8. Clark, C.M. (Ed.) (2001). Talking shop: Authentic conversation and teacher learning. New York: Teachers College Press.Google Scholar
  9. Cobb, P., Confrey, J., diSessa, A., Lehrer, R. & Schauble, L. (2003). Design experiments in educational research. Educational Researcher, 32(1), 9–13.CrossRefGoogle Scholar
  10. Cooney, T.J. (1985). A beginning teacher's view of problem solving. Journal for Research in Mathematics Education, 16, 324–336.CrossRefGoogle Scholar
  11. Cooney, T.J. (1994). Teacher education as an exercise in adaptation. In D. Aichele & A. Coxford (Eds.), Professional development for teachers of mathematics (pp. 9–22). Reston, VA: National Council of Teachers of Mathematics.Google Scholar
  12. Darling-Hammond, L. (1997). The right to learn: A blueprint for creating schools that work. San Francisco: Jossey-Bass.Google Scholar
  13. Darling-Hammond, L. & Sykes, G. (Eds.) (1999). Teaching as the learning profession: Handbook of policy and practice. San Francisco: Jossey-Bass.Google Scholar
  14. Design-Based Research Collective (2003). Design-based research: An emerging paradigm for educational inquiry. Educational Researcher, 32(1), 5–8.CrossRefGoogle Scholar
  15. Ebby, C.B. (2000). Learning to teach mathematics differently: The interaction between coursework and fieldwork for preservice teachers. Journal of Mathematics Teacher Education, 3, 69–97.CrossRefGoogle Scholar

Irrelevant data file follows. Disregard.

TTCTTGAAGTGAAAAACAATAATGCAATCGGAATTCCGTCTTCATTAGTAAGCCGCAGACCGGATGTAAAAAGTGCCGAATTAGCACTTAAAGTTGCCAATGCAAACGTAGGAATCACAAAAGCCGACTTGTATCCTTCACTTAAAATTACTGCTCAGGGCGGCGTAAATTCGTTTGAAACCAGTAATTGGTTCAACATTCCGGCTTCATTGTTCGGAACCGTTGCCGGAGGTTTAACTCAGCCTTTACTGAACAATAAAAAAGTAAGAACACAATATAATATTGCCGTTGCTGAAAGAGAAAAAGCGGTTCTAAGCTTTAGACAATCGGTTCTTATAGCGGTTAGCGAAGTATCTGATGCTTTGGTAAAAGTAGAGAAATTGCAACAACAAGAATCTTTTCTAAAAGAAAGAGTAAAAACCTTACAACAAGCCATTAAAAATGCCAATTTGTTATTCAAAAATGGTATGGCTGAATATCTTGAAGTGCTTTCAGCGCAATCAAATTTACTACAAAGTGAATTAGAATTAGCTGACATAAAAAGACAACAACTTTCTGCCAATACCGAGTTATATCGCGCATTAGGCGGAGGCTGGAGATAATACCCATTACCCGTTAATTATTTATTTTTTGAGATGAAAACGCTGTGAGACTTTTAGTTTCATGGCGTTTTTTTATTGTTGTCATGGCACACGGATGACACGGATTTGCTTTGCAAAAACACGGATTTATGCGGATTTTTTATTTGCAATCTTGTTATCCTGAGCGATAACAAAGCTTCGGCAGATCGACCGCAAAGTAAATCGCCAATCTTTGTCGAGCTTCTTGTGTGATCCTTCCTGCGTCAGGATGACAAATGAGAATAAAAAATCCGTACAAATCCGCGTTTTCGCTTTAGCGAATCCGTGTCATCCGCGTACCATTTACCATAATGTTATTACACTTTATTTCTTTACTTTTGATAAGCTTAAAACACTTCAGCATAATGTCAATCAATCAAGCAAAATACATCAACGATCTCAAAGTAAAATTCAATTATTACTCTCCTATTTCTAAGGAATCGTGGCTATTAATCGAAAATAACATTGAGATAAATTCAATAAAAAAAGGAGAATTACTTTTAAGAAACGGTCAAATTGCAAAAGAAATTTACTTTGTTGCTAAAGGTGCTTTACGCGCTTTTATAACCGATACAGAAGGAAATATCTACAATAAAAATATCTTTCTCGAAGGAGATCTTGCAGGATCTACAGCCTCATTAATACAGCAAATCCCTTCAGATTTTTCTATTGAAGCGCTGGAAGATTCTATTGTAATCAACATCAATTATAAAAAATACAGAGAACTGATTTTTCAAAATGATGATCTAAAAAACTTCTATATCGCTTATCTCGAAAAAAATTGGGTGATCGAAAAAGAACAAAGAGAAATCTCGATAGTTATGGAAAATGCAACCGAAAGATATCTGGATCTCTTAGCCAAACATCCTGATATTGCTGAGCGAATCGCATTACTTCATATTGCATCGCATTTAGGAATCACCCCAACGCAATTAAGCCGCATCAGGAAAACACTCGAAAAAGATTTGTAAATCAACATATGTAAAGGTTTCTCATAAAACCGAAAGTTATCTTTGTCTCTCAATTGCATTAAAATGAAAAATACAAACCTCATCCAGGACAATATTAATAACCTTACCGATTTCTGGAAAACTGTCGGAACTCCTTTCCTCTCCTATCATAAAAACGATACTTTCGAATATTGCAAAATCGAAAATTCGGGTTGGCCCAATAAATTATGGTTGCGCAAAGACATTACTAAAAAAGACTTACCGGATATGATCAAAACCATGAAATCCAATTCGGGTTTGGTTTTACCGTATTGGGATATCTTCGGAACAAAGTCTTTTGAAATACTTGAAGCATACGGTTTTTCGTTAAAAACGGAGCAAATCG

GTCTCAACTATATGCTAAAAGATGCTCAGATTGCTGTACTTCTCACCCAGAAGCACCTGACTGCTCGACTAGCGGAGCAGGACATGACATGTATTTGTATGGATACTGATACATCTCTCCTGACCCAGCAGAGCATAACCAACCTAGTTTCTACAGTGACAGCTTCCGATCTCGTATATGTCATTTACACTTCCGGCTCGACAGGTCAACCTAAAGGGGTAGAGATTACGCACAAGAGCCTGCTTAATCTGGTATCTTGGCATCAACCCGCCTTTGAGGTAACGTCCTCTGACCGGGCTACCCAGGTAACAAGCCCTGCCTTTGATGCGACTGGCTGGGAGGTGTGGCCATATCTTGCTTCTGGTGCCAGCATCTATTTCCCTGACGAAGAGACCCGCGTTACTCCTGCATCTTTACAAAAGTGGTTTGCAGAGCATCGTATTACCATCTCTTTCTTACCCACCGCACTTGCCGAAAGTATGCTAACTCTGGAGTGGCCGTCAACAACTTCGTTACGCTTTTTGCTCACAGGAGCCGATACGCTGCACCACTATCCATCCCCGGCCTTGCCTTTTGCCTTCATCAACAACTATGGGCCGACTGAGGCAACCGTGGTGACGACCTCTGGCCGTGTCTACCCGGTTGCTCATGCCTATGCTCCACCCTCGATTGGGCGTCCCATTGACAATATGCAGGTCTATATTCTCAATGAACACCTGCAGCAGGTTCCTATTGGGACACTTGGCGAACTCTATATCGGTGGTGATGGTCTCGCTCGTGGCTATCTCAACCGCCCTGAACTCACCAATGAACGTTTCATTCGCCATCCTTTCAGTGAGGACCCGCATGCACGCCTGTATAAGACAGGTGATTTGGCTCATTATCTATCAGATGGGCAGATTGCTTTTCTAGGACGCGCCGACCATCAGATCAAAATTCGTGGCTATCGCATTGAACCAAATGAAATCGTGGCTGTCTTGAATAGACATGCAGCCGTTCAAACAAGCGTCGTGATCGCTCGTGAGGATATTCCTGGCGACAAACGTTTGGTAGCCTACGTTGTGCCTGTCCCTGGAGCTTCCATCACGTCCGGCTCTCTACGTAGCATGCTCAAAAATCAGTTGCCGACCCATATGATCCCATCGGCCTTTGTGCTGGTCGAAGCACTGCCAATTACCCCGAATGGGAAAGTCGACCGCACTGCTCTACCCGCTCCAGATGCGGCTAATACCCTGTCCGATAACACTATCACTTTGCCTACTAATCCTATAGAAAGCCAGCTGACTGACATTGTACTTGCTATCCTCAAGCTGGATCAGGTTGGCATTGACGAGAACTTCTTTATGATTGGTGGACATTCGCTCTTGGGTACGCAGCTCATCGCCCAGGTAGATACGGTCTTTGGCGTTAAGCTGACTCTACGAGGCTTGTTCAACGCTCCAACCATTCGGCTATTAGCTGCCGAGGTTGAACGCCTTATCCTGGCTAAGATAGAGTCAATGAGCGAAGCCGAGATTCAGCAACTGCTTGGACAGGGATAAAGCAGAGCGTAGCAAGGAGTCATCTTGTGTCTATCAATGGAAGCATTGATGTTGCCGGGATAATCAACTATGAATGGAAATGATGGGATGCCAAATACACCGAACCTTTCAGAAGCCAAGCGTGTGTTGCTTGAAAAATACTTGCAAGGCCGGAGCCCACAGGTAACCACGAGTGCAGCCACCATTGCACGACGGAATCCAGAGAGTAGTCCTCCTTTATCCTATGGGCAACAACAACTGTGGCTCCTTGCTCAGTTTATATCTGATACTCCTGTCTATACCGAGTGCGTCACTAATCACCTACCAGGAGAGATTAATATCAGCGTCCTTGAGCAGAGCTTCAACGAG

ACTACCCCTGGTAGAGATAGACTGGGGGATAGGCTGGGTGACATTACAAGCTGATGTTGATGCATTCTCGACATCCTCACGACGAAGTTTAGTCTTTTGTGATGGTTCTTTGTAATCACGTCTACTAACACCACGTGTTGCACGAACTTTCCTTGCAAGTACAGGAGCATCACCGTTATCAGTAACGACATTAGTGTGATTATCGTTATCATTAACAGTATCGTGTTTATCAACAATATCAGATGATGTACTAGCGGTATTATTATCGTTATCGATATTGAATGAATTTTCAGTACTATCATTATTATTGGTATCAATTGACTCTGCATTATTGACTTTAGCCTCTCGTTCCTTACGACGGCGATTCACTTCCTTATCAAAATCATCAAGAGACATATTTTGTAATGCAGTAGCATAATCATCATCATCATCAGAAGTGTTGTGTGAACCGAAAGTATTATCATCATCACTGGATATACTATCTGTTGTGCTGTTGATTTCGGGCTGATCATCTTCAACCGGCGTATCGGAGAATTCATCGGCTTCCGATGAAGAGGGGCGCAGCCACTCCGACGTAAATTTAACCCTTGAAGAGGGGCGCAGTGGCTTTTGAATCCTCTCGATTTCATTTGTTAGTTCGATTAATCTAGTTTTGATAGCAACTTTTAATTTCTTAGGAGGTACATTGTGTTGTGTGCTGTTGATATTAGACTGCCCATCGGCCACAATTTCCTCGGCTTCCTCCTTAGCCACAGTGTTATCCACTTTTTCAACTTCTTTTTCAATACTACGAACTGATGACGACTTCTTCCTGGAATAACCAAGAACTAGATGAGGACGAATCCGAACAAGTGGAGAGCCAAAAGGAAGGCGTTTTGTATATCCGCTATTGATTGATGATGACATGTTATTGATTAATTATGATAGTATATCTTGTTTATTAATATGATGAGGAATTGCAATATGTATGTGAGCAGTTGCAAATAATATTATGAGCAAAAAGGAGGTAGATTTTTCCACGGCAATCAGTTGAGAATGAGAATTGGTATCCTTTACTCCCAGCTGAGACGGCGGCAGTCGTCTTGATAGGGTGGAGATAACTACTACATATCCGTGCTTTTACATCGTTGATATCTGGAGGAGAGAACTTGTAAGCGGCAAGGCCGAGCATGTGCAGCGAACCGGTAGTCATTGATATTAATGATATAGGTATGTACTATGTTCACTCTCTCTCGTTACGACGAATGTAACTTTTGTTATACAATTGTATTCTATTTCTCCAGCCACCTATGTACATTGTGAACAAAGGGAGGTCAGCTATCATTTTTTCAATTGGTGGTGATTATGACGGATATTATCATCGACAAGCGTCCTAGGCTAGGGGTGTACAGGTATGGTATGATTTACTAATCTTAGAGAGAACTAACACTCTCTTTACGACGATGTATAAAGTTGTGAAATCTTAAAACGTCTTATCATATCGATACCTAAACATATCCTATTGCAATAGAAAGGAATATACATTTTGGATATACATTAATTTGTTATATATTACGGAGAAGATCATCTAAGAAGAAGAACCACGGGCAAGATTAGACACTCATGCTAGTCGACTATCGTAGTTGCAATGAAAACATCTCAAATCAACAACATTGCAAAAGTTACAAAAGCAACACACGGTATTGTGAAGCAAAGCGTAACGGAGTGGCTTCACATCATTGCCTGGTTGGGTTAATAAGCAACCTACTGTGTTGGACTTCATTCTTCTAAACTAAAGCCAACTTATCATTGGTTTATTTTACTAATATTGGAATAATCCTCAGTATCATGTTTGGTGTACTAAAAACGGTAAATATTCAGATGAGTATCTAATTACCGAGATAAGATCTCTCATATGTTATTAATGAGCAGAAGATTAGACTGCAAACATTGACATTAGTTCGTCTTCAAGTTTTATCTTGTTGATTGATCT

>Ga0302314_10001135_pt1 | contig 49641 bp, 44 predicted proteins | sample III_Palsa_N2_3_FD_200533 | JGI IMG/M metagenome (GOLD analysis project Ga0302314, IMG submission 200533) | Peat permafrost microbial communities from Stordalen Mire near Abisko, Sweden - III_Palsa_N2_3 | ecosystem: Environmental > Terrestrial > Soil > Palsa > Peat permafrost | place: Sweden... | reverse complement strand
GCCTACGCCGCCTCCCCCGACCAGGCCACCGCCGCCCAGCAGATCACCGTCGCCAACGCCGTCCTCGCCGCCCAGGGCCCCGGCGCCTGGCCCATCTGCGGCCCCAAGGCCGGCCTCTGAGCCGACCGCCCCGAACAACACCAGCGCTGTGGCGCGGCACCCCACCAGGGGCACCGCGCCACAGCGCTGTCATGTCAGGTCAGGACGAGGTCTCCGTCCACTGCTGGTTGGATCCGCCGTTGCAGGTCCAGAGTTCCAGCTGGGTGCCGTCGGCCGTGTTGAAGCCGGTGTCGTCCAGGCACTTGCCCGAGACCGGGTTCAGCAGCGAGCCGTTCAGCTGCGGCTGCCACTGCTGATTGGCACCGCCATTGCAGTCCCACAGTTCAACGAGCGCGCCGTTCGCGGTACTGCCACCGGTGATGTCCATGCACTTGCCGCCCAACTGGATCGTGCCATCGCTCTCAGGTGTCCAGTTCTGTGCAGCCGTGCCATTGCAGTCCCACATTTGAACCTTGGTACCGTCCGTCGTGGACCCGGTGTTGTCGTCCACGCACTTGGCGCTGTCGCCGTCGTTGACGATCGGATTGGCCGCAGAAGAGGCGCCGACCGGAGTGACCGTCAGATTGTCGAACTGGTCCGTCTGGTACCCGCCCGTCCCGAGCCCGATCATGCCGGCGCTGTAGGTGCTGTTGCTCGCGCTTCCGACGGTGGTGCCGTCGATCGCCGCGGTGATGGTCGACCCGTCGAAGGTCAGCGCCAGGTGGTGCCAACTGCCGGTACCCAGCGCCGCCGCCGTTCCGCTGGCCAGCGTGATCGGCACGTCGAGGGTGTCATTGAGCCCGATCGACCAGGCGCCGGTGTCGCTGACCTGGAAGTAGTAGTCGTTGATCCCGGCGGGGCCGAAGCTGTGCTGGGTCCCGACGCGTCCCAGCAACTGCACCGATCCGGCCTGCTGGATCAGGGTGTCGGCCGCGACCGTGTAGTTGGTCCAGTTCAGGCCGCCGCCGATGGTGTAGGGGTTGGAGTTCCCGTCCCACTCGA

16. Fernandez, C., Chokshi, S., Cannon, J. & Yoshida, M. (2001). Learning about lesson study in the United States. In New and old voices on Japanese education. Amonk, New York: M. E. Sharpe.Google Scholar
  17. Fey, J.T. (1979). Mathematics teaching today: Perspectives from three national surveys. Arithmetic Teacher, 27(2), 10–14.Google Scholar
  18. Gagné, R.M. (1985). The conditions of learning and theory of instruction, 4th ed. New York: Holt, Rinehart & Winston.Google Scholar
  19. Gallimore, R.G. (1996). Classrooms are just another cultural activity. In D.L. Speece & B.K. Keough (Eds.), Research on classroom ecologies: Implications for inclusion of children with learning disabilities (pp. 229–250). Mahwah, NJ: Erlbaum.Google Scholar
  20. Grimmett, P.P. & MacKinnon, A.M. (1992). Craft knowledge and the education of teachers. Review of Research in Education, 18, 385–456.Google Scholar
  21. Gonzales, P., Calsyn, C., Jocelyn, L., Mak, K., Kastberg, D., Arafeh, S., Williams, T. & Tsen, W. (2000). Pursuing excellence: Comparisons of international eighthgrade mathematics and science achievement from a U.S. perspective, 1995 and 1999 (NCES 2001-028). U.S. Department of Education.Washington, DC: National Center for Education Statistics.Google Scholar
  22. Hiebert, J. (1999). Relationships between research and the NCTM Standards. Journal for Research in Mathematics Education, 30, 3–19.CrossRefGoogle Scholar
  23. Hiebert, J., Carpenter, T.P., Fennema, E., Fuson, K., Human, P., Murray, H., Olivier, A. & Wearne, D. (1996). Problem solving as a basis for reform in curriculum and instruction: The case of mathematics. Educational Researcher, 25(4), 12–21.CrossRefGoogle Scholar